“Karl Berger has been a pioneer in large-scale jazz improvisation longer than just about anybody, which explains why his Improvisers Orchestra swings as hard, and interestingly, and often hauntingly as they do...”
“…in a sense any project in which Berger takes the helm involves playing naked. As a disciple of Ornette Coleman’s harmolodics, as a sideman for Don Cherry’s early ventures into the fusion of jazz and world music, as the eccentric visionary behind the Woodstock-based Creative Music Studio, and now as mastermind and conductor of the Stone Workshop Orchestra, Berger has practiced and encouraged the art of opening oneself to the immediate, shrugging off preconceptions in order to hear the options inherent in the here and now.”
The Downbeat interview, that never made it to Downbeat is on a wordpress blog.
The legacy of the Creative Music Studio persists—if you listen
“…attention to sense perceptions and encouragement of imaginative play remain touchstones of the CMS method, along with study of the rhythmic exercise called GaMaLa Taki (for its syllabic division into three beats, and two), the overtone series and harmonics. “These are more basic, ground level elements of music than Western tradition teaches, starting with pitches written on staffs,” says Berger.“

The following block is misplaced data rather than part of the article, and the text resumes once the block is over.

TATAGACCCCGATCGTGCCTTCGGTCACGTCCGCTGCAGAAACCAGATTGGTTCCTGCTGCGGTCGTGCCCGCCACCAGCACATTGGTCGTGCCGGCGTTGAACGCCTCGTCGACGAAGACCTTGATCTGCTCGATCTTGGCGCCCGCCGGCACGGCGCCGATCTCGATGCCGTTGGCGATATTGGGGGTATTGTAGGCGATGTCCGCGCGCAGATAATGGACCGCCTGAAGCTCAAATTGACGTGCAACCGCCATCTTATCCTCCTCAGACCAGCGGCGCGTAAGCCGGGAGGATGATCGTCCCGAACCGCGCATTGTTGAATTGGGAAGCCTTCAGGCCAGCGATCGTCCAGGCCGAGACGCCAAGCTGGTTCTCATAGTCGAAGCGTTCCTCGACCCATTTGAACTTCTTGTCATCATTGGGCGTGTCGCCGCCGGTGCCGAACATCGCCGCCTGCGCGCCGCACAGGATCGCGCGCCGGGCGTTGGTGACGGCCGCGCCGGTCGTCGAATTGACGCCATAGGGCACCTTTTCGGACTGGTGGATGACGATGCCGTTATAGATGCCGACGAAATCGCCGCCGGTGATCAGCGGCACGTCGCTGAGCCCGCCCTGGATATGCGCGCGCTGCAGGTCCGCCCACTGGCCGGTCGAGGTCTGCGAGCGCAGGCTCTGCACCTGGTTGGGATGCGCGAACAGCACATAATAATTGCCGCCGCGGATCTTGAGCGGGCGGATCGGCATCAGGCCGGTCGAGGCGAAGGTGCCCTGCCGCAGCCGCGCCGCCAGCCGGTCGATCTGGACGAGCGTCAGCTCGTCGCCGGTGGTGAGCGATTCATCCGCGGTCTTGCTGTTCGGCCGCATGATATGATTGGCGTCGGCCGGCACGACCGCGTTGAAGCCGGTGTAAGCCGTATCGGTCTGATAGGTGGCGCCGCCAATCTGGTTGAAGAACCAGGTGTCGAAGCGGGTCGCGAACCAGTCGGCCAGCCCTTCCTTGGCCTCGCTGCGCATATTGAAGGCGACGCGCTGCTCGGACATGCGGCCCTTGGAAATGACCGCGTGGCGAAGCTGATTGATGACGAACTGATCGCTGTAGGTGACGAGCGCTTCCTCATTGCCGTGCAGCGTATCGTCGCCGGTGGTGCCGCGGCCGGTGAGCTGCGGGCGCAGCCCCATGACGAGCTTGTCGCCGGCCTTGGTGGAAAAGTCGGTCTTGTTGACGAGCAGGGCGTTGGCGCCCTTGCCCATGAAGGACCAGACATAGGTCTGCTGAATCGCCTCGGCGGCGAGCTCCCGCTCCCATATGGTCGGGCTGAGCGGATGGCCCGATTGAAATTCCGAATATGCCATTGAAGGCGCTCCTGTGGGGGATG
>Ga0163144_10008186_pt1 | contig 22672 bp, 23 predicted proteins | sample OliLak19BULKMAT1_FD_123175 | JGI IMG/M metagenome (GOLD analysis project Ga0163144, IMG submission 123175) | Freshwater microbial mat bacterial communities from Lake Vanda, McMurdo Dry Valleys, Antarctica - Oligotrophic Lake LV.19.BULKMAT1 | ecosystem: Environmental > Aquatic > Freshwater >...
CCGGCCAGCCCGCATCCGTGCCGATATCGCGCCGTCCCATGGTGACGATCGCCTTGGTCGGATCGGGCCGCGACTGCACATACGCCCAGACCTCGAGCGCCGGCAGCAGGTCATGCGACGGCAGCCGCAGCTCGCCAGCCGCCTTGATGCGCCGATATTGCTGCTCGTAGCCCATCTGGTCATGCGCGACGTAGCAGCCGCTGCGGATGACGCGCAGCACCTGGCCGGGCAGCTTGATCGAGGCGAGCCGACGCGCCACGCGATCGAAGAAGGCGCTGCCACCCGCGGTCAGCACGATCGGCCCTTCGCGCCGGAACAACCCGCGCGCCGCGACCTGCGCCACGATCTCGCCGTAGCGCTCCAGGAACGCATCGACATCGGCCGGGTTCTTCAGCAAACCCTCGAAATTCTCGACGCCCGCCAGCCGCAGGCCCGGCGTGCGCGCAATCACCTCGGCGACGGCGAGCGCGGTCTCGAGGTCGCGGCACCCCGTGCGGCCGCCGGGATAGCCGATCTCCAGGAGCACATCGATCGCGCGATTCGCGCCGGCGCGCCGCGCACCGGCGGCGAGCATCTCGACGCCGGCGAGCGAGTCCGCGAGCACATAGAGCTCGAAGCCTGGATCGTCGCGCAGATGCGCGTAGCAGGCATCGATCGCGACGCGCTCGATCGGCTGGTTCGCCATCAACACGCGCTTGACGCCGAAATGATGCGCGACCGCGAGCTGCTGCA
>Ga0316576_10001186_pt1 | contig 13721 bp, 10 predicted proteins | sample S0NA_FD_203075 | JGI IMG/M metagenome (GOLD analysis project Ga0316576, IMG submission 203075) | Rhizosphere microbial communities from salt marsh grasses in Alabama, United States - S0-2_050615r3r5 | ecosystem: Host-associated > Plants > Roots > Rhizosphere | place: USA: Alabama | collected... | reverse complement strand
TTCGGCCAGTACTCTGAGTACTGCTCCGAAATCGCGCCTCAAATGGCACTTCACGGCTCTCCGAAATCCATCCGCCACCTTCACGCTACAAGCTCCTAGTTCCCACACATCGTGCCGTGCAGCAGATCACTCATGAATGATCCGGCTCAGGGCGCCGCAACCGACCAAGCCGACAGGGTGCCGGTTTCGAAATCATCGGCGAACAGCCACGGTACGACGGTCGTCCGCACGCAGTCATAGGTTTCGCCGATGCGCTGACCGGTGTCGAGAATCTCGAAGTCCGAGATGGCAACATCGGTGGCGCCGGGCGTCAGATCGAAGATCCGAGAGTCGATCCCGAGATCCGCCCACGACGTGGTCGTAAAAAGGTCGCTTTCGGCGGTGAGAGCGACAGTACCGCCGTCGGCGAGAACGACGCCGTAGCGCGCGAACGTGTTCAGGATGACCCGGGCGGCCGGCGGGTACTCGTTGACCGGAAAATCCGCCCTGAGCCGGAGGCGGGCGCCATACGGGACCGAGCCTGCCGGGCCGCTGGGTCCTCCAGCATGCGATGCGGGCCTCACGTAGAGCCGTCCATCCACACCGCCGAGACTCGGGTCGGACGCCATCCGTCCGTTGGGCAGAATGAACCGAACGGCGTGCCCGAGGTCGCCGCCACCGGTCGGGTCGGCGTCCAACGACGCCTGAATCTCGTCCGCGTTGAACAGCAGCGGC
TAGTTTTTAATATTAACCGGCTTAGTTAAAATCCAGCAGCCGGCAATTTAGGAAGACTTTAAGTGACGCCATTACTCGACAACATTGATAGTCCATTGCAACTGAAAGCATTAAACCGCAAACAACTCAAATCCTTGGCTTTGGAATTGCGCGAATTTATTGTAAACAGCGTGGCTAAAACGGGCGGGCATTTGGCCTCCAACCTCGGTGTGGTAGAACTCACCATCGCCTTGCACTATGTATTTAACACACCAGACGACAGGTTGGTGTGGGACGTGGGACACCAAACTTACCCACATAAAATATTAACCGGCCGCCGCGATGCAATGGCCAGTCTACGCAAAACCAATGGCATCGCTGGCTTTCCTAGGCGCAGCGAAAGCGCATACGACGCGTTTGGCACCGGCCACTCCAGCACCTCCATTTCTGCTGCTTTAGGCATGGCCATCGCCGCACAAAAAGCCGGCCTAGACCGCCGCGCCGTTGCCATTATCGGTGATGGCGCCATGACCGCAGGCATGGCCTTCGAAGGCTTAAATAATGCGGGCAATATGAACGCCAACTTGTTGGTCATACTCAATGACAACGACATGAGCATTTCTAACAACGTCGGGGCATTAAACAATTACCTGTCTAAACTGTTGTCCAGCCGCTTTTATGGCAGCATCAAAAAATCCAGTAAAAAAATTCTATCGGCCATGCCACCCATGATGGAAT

“…the study of the fundamental rhythmic exercise “GamalaTiKa,” the overtone series and harmonics offers a young player more direct connection to the “playing” aspect of music than does learning to read scores. This is the kind of pedagogy that could take root all over, encouraging spontaneous, personalized music wherever it reaches. That’s what happened last time, as the generation of CMS participants who emerged included percussionist Adam Rudolph, pianist Marilyn Crispell, tambin flutist Sylvan Leroux, bansuri flutist Steve Gorn, alto saxist Dan Davis, guitarist James Emery … trumpeter Steven Bernstein, multi-instrumentalist Peter Apfelbaum and many others. More good music, mixing tradition and creativity, all the time!”
“…Its (CMS) instructors were active performers and bandleaders, and they used the school as laboratory and playground. …Certainly the discoveries of the students — there were never more than 30 a term — were matched by the discoveries of the teachers. The studio did not promote one style because its teachers were too stylistically diverse. But a handful of important bands or records would not have happened without the studio as a spur, where the players were introduced to one another and the ideas were hatched.“